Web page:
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December 11, 2011

The Future of Best Music Writing

In late November, shortly after the Alex Ross-edited 2011 edition of Best Music Writing appeared, rumors that Da Capo had pulled the plug on the series began circulating. But remarkably soon after that came word that series editor Daphne Carr, on board since 2006 (the in-house editor has been Ben Schafer since almost the beginning) had decided it was too late to stop now. So she proposed to continue the series as a self-published venture, and is seeking support of all kinds, including 30 grand in seed money that will buy you a 2012 edition (on which her labor of culling 2011 writing has surely long since begun) and testimonials from writers, editors, and fans. I'm all three myself, and just sent Daphne 50 bucks.

Whether she can make this happen, of course, remains to be seen. Her concept is to eliminate the series editor concept, dividing the pre-reading she does (and has been paid to do) among a 10-person editorial board that will presumably, as per tradition, winnow a vast number of possibilities down to a manageable 100-something that will then be further winnowed down to 30 or 40 by a guest editor who also adds his or her personal selections to the mix. In the past, most guest editors have been grateful to have a field to choose from and not added all that much of their own. That was my approach. But I know of at least one case in which the guest editor's selections were probably predominant. How all that would sort out under this plan remains unclear, as of course it must at this point. Also unclear is the eternal problem of indie projects: distribution. Knowing almost nothing about the book business myself, my special concern would be library sales. The great thing about the Best Music Writing books is that they help interested high school and college-age readers locate stimulating writing about music beyond the welter of online overproduction and the manifest limitations of Rolling Stone and the hip-hop press. I've enjoyed some editions more than others. But I know, for instance, that Holly George-Warren bases her course in music writing at SUNY New Paltz entirely on the series. It's been invaluable in an undervalued field. Please do whatever you can to help it continue.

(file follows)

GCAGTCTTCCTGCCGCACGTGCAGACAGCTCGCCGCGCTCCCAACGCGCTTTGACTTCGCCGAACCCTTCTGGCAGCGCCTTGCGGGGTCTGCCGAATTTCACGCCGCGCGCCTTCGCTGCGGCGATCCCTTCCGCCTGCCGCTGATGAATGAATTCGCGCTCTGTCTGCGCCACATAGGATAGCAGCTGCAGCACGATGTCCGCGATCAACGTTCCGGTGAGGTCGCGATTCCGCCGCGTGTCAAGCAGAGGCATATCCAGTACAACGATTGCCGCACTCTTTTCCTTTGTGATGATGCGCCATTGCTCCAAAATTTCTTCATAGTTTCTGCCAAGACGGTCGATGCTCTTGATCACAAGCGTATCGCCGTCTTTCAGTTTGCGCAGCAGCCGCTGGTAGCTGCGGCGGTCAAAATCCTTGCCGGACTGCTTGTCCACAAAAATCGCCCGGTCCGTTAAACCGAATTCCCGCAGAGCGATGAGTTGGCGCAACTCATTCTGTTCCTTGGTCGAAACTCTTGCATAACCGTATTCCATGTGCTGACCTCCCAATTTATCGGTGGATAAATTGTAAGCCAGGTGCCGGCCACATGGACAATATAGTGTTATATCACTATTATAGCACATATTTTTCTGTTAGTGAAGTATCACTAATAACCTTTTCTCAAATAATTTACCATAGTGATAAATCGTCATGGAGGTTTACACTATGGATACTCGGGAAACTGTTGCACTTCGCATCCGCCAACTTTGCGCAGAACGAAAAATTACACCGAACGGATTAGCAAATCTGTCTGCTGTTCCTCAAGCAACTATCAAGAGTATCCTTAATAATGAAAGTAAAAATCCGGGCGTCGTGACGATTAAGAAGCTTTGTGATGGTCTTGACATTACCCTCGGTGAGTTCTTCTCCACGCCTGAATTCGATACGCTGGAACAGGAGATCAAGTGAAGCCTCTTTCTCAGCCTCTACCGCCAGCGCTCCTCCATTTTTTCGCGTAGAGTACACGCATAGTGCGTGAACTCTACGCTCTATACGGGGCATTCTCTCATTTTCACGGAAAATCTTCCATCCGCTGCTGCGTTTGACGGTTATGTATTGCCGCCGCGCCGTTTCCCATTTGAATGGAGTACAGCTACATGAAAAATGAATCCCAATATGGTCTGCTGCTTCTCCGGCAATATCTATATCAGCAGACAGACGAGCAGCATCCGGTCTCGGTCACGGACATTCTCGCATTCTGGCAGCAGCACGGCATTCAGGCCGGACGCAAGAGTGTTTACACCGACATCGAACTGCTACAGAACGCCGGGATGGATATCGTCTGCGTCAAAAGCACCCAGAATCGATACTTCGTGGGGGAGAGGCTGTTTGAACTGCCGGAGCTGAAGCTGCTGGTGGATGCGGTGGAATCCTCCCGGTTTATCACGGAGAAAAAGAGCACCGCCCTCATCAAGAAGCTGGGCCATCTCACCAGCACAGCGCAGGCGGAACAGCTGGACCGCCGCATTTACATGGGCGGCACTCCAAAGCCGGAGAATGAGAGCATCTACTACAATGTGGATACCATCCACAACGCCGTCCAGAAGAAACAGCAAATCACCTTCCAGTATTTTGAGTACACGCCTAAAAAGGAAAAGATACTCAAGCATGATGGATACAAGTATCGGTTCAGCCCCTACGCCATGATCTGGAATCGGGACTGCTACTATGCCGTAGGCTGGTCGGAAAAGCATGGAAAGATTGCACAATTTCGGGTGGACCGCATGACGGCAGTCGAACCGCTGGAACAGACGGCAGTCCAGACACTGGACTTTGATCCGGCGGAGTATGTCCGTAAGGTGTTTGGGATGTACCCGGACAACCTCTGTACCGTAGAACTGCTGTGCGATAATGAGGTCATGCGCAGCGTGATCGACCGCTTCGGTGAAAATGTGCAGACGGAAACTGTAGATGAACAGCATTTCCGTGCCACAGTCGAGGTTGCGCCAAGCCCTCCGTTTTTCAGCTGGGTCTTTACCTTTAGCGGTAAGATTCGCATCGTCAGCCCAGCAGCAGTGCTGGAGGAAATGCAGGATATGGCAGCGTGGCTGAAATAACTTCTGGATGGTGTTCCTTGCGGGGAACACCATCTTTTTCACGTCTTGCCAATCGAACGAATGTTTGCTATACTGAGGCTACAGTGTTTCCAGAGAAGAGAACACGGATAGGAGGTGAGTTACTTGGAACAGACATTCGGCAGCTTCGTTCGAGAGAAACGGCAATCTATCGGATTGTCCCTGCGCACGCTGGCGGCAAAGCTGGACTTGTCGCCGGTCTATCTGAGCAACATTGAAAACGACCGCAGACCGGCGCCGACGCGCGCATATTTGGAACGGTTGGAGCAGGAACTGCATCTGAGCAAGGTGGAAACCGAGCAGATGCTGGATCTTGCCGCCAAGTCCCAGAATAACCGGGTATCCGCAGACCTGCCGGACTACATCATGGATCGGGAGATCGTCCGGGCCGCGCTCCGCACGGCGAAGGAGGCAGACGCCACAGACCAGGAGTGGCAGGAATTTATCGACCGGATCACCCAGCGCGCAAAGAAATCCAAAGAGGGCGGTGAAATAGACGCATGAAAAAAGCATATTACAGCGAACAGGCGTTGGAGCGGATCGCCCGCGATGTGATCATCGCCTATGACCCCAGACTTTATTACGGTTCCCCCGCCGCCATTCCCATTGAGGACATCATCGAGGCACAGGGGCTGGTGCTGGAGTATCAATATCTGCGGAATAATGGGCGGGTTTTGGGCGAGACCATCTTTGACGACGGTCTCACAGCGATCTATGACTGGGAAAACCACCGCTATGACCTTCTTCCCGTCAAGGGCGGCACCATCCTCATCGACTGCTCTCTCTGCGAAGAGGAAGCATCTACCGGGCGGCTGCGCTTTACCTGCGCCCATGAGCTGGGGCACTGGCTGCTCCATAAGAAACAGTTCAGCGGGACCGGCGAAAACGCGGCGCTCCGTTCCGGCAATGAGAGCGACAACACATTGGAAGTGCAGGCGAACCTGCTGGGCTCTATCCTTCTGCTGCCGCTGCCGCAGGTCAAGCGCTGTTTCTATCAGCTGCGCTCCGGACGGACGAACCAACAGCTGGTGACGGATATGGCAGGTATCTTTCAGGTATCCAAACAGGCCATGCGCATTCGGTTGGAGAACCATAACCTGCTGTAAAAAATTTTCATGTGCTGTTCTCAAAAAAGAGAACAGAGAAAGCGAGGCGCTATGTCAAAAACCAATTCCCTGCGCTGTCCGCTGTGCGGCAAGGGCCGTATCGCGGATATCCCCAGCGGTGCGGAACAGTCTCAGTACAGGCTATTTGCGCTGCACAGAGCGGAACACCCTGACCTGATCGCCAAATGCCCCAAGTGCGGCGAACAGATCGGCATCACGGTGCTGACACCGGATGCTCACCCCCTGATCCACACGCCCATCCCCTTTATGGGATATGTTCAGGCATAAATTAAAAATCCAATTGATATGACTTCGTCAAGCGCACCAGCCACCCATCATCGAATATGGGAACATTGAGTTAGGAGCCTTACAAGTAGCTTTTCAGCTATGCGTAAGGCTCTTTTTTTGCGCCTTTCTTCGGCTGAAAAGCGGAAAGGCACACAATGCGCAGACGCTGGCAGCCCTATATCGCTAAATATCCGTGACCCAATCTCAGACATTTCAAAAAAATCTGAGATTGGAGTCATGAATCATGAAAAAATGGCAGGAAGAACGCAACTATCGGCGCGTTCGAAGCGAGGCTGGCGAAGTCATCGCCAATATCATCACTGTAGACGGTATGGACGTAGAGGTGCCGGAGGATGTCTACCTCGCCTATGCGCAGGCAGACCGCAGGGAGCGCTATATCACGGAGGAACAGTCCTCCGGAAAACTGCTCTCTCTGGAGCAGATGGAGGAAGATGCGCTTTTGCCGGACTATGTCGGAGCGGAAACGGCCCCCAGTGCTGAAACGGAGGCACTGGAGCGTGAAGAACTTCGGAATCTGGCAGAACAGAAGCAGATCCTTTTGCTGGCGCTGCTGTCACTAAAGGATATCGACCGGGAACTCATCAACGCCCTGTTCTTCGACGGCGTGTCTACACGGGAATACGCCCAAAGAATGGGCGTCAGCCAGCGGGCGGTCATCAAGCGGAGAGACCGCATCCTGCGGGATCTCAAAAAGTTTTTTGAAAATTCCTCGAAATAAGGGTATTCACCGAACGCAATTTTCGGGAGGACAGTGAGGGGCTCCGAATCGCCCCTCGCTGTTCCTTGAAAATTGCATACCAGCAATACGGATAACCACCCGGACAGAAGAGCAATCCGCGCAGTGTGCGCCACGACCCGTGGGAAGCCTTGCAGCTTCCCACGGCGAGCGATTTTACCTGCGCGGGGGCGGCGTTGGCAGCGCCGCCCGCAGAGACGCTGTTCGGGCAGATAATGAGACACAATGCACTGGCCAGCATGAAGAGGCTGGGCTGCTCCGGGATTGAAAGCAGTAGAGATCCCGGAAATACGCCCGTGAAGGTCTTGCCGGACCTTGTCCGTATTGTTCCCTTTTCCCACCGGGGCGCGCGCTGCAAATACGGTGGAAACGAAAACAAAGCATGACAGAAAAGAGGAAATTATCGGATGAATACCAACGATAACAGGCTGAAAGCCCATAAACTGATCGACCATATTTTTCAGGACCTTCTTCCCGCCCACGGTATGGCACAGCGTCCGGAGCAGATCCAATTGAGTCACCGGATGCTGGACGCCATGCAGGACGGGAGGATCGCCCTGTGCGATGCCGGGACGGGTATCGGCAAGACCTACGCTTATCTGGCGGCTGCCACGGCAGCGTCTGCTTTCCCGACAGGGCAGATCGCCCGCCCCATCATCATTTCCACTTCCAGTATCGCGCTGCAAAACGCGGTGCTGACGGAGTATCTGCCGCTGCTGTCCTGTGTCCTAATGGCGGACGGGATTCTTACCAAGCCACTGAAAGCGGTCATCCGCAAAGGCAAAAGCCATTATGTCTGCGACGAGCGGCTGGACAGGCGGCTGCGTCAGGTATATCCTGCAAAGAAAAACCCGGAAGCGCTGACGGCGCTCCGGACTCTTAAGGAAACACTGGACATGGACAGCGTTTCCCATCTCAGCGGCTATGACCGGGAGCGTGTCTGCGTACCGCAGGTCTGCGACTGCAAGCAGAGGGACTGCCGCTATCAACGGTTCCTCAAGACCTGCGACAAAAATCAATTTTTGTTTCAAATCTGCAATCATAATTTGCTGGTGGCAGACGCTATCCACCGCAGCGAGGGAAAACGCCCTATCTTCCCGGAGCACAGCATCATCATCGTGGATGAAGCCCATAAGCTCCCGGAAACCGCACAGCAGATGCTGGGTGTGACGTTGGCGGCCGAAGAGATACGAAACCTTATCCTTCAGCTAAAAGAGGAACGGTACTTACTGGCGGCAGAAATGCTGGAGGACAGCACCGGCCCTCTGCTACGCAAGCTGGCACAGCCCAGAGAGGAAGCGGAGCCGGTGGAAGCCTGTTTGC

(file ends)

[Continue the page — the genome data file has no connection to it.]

December 11, 2011 5:42 AM | | Comments (0)

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